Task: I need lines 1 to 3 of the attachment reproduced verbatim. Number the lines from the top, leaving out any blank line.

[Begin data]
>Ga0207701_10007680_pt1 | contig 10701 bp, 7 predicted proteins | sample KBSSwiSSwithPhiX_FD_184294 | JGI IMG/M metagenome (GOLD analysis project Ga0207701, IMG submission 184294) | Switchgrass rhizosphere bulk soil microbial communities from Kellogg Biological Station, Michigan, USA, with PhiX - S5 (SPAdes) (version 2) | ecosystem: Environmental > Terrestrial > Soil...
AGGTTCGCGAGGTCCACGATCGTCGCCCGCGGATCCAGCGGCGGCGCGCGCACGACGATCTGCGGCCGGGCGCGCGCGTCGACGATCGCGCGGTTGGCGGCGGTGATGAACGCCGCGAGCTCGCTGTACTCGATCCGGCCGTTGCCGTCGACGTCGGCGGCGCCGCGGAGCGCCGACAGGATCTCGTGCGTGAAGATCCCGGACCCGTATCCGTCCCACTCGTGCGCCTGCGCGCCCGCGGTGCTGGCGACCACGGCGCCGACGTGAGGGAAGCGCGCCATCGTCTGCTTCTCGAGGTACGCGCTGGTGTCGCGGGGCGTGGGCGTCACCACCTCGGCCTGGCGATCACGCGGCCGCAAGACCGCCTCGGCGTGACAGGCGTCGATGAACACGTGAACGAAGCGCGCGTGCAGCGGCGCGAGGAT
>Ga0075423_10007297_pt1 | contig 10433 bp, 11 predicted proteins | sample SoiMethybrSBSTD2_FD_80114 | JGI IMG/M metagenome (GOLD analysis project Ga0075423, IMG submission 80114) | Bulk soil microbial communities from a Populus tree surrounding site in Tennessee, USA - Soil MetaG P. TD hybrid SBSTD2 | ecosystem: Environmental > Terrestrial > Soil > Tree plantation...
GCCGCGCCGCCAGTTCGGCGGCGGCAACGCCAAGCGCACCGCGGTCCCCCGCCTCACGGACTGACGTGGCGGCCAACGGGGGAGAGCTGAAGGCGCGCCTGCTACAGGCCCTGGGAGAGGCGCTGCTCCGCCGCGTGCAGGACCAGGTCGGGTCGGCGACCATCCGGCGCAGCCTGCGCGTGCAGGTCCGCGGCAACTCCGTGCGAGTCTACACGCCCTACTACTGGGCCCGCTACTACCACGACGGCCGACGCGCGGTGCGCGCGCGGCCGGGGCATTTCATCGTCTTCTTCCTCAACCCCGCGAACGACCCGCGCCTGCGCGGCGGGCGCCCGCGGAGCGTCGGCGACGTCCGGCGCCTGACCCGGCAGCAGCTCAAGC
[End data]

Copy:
>Ga0207701_10007680_pt1 | contig 10701 bp, 7 predicted proteins | sample KBSSwiSSwithPhiX_FD_184294 | JGI IMG/M metagenome (GOLD analysis project Ga0207701, IMG submission 184294) | Switchgrass rhizosphere bulk soil microbial communities from Kellogg Biological Station, Michigan, USA, with PhiX - S5 (SPAdes) (version 2) | ecosystem: Environmental > Terrestrial > Soil...
AGGTTCGCGAGGTCCACGATCGTCGCCCGCGGATCCAGCGGCGGCGCGCGCACGACGATCTGCGGCCGGGCGCGCGCGTCGACGATCGCGCGGTTGGCGGCGGTGATGAACGCCGCGAGCTCGCTGTACTCGATCCGGCCGTTGCCGTCGACGTCGGCGGCGCCGCGGAGCGCCGACAGGATCTCGTGCGTGAAGATCCCGGACCCGTATCCGTCCCACTCGTGCGCCTGCGCGCCCGCGGTGCTGGCGACCACGGCGCCGACGTGAGGGAAGCGCGCCATCGTCTGCTTCTCGAGGTACGCGCTGGTGTCGCGGGGCGTGGGCGTCACCACCTCGGCCTGGCGATCACGCGGCCGCAAGACCGCCTCGGCGTGACAGGCGTCGATGAACACGTGAACGAAGCGCGCGTGCAGCGGCGCGAGGAT
>Ga0075423_10007297_pt1 | contig 10433 bp, 11 predicted proteins | sample SoiMethybrSBSTD2_FD_80114 | JGI IMG/M metagenome (GOLD analysis project Ga0075423, IMG submission 80114) | Bulk soil microbial communities from a Populus tree surrounding site in Tennessee, USA - Soil MetaG P. TD hybrid SBSTD2 | ecosystem: Environmental > Terrestrial > Soil > Tree plantation...